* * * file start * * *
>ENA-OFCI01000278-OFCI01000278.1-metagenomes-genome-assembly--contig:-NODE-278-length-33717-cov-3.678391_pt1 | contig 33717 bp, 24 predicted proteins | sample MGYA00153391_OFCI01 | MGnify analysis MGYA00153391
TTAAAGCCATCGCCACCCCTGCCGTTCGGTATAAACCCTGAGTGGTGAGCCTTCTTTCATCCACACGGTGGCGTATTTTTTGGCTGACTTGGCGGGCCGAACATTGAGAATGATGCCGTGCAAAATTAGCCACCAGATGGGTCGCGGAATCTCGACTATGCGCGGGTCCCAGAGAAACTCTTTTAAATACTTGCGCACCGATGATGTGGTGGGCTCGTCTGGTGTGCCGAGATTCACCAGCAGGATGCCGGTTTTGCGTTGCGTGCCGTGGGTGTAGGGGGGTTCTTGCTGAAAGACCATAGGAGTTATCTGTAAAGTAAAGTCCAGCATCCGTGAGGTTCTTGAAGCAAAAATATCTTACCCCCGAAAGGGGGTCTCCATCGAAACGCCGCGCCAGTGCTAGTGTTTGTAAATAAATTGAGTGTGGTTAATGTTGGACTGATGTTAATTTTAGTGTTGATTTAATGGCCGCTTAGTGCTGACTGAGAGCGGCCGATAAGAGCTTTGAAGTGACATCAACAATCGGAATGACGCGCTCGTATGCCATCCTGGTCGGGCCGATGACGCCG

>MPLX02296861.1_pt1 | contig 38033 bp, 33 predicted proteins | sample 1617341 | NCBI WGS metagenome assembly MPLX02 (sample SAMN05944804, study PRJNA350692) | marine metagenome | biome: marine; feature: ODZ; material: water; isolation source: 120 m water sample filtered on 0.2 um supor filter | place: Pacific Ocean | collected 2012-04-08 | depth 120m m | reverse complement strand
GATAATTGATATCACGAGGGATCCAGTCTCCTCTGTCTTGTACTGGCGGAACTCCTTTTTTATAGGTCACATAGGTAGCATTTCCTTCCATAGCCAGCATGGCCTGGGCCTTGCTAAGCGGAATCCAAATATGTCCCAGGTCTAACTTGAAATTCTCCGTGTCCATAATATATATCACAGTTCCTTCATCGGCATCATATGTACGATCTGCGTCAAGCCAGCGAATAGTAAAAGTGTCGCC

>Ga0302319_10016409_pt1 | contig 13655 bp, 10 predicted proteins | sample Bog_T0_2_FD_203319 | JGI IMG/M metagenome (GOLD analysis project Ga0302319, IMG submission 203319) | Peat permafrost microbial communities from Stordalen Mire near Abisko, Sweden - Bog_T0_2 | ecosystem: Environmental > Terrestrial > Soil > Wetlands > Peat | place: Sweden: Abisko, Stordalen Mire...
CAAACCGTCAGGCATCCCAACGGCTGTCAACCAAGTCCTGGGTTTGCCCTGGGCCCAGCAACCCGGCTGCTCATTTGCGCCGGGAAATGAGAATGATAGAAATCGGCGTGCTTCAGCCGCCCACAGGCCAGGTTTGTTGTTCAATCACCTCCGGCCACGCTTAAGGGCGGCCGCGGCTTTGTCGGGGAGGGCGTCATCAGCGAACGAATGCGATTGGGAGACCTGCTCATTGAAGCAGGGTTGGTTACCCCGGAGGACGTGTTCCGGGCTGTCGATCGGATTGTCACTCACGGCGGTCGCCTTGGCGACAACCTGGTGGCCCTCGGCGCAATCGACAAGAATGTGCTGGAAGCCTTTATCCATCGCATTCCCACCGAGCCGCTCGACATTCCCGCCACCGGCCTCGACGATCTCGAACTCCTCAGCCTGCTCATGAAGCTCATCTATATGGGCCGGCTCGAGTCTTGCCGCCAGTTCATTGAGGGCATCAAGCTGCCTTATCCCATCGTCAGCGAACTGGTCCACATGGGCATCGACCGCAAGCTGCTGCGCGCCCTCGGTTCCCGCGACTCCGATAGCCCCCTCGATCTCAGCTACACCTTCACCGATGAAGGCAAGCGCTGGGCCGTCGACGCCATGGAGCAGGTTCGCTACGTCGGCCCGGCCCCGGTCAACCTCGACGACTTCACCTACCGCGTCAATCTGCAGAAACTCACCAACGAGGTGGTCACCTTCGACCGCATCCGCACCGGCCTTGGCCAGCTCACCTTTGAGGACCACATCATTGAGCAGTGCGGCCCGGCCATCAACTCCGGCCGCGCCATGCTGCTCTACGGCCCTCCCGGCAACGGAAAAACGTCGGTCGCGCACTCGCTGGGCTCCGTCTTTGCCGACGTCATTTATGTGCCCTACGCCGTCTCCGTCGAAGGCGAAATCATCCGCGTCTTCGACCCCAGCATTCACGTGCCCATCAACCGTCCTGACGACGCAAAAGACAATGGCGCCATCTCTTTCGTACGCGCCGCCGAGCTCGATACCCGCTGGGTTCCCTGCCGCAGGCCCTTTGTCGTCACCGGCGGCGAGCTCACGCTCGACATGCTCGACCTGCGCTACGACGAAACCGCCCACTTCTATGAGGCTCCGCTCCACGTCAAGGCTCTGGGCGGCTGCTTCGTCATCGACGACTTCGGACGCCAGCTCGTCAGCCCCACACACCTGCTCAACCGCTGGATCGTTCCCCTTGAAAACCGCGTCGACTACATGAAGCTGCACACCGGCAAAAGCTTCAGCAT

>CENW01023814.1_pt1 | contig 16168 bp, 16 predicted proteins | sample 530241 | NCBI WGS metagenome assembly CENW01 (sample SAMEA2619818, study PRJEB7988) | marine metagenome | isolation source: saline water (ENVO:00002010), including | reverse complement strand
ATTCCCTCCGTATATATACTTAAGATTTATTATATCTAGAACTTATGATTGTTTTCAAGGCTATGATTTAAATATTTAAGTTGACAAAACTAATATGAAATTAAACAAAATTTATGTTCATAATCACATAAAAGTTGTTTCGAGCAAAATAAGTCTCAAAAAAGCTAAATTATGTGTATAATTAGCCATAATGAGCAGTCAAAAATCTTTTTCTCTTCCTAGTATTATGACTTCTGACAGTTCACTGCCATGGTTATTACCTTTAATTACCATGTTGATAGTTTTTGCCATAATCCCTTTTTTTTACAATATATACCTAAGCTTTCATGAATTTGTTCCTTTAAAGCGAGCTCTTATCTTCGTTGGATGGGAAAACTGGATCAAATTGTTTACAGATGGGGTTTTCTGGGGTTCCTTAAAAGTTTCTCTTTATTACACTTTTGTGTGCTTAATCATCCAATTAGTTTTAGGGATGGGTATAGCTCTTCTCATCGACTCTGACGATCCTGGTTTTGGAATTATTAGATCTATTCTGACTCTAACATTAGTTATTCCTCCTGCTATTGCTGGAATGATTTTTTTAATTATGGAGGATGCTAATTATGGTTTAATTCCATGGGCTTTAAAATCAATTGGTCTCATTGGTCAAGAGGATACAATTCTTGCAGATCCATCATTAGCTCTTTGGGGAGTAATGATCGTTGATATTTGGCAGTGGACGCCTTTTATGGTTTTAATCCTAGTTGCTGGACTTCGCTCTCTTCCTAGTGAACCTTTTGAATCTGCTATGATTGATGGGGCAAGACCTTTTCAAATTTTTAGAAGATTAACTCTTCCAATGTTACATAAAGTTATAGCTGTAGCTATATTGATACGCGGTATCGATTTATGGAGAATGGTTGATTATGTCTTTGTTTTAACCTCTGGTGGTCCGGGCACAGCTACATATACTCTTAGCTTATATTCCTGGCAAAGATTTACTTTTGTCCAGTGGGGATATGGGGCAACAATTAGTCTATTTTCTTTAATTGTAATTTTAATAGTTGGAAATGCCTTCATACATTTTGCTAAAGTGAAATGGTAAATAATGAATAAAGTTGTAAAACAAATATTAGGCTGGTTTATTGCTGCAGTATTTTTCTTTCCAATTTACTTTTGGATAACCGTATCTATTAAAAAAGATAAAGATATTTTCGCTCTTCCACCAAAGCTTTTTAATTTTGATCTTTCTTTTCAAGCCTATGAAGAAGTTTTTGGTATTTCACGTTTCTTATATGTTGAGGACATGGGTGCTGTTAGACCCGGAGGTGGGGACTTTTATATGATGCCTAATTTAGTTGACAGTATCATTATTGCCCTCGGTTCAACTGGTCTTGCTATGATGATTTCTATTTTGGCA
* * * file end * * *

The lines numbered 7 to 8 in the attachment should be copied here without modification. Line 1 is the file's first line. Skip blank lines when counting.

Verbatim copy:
>CENW01023814.1_pt1 | contig 16168 bp, 16 predicted proteins | sample 530241 | NCBI WGS metagenome assembly CENW01 (sample SAMEA2619818, study PRJEB7988) | marine metagenome | isolation source: saline water (ENVO:00002010), including | reverse complement strand
ATTCCCTCCGTATATATACTTAAGATTTATTATATCTAGAACTTATGATTGTTTTCAAGGCTATGATTTAAATATTTAAGTTGACAAAACTAATATGAAATTAAACAAAATTTATGTTCATAATCACATAAAAGTTGTTTCGAGCAAAATAAGTCTCAAAAAAGCTAAATTATGTGTATAATTAGCCATAATGAGCAGTCAAAAATCTTTTTCTCTTCCTAGTATTATGACTTCTGACAGTTCACTGCCATGGTTATTACCTTTAATTACCATGTTGATAGTTTTTGCCATAATCCCTTTTTTTTACAATATATACCTAAGCTTTCATGAATTTGTTCCTTTAAAGCGAGCTCTTATCTTCGTTGGATGGGAAAACTGGATCAAATTGTTTACAGATGGGGTTTTCTGGGGTTCCTTAAAAGTTTCTCTTTATTACACTTTTGTGTGCTTAATCATCCAATTAGTTTTAGGGATGGGTATAGCTCTTCTCATCGACTCTGACGATCCTGGTTTTGGAATTATTAGATCTATTCTGACTCTAACATTAGTTATTCCTCCTGCTATTGCTGGAATGATTTTTTTAATTATGGAGGATGCTAATTATGGTTTAATTCCATGGGCTTTAAAATCAATTGGTCTCATTGGTCAAGAGGATACAATTCTTGCAGATCCATCATTAGCTCTTTGGGGAGTAATGATCGTTGATATTTGGCAGTGGACGCCTTTTATGGTTTTAATCCTAGTTGCTGGACTTCGCTCTCTTCCTAGTGAACCTTTTGAATCTGCTATGATTGATGGGGCAAGACCTTTTCAAATTTTTAGAAGATTAACTCTTCCAATGTTACATAAAGTTATAGCTGTAGCTATATTGATACGCGGTATCGATTTATGGAGAATGGTTGATTATGTCTTTGTTTTAACCTCTGGTGGTCCGGGCACAGCTACATATACTCTTAGCTTATATTCCTGGCAAAGATTTACTTTTGTCCAGTGGGGATATGGGGCAACAATTAGTCTATTTTCTTTAATTGTAATTTTAATAGTTGGAAATGCCTTCATACATTTTGCTAAAGTGAAATGGTAAATAATGAATAAAGTTGTAAAACAAATATTAGGCTGGTTTATTGCTGCAGTATTTTTCTTTCCAATTTACTTTTGGATAACCGTATCTATTAAAAAAGATAAAGATATTTTCGCTCTTCCACCAAAGCTTTTTAATTTTGATCTTTCTTTTCAAGCCTATGAAGAAGTTTTTGGTATTTCACGTTTCTTATATGTTGAGGACATGGGTGCTGTTAGACCCGGAGGTGGGGACTTTTATATGATGCCTAATTTAGTTGACAGTATCATTATTGCCCTCGGTTCAACTGGTCTTGCTATGATGATTTCTATTTTGGCA